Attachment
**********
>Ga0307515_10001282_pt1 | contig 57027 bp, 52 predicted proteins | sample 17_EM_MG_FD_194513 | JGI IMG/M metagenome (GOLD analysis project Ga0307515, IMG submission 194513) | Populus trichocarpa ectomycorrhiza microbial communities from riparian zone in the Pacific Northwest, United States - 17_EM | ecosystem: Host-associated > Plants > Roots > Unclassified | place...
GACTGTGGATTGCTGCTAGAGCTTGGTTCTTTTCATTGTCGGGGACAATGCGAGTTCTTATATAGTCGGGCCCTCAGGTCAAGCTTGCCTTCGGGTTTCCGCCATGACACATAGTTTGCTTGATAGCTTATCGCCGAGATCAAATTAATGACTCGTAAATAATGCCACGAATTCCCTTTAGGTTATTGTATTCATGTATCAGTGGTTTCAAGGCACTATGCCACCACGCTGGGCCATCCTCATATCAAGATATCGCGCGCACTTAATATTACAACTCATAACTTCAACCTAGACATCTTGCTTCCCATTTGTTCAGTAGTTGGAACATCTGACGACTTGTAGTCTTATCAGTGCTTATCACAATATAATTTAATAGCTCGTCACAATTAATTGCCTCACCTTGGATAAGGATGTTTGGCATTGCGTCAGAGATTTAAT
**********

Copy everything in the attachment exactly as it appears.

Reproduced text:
>Ga0307515_10001282_pt1 | contig 57027 bp, 52 predicted proteins | sample 17_EM_MG_FD_194513 | JGI IMG/M metagenome (GOLD analysis project Ga0307515, IMG submission 194513) | Populus trichocarpa ectomycorrhiza microbial communities from riparian zone in the Pacific Northwest, United States - 17_EM | ecosystem: Host-associated > Plants > Roots > Unclassified | place...
GACTGTGGATTGCTGCTAGAGCTTGGTTCTTTTCATTGTCGGGGACAATGCGAGTTCTTATATAGTCGGGCCCTCAGGTCAAGCTTGCCTTCGGGTTTCCGCCATGACACATAGTTTGCTTGATAGCTTATCGCCGAGATCAAATTAATGACTCGTAAATAATGCCACGAATTCCCTTTAGGTTATTGTATTCATGTATCAGTGGTTTCAAGGCACTATGCCACCACGCTGGGCCATCCTCATATCAAGATATCGCGCGCACTTAATATTACAACTCATAACTTCAACCTAGACATCTTGCTTCCCATTTGTTCAGTAGTTGGAACATCTGACGACTTGTAGTCTTATCAGTGCTTATCACAATATAATTTAATAGCTCGTCACAATTAATTGCCTCACCTTGGATAAGGATGTTTGGCATTGCGTCAGAGATTTAAT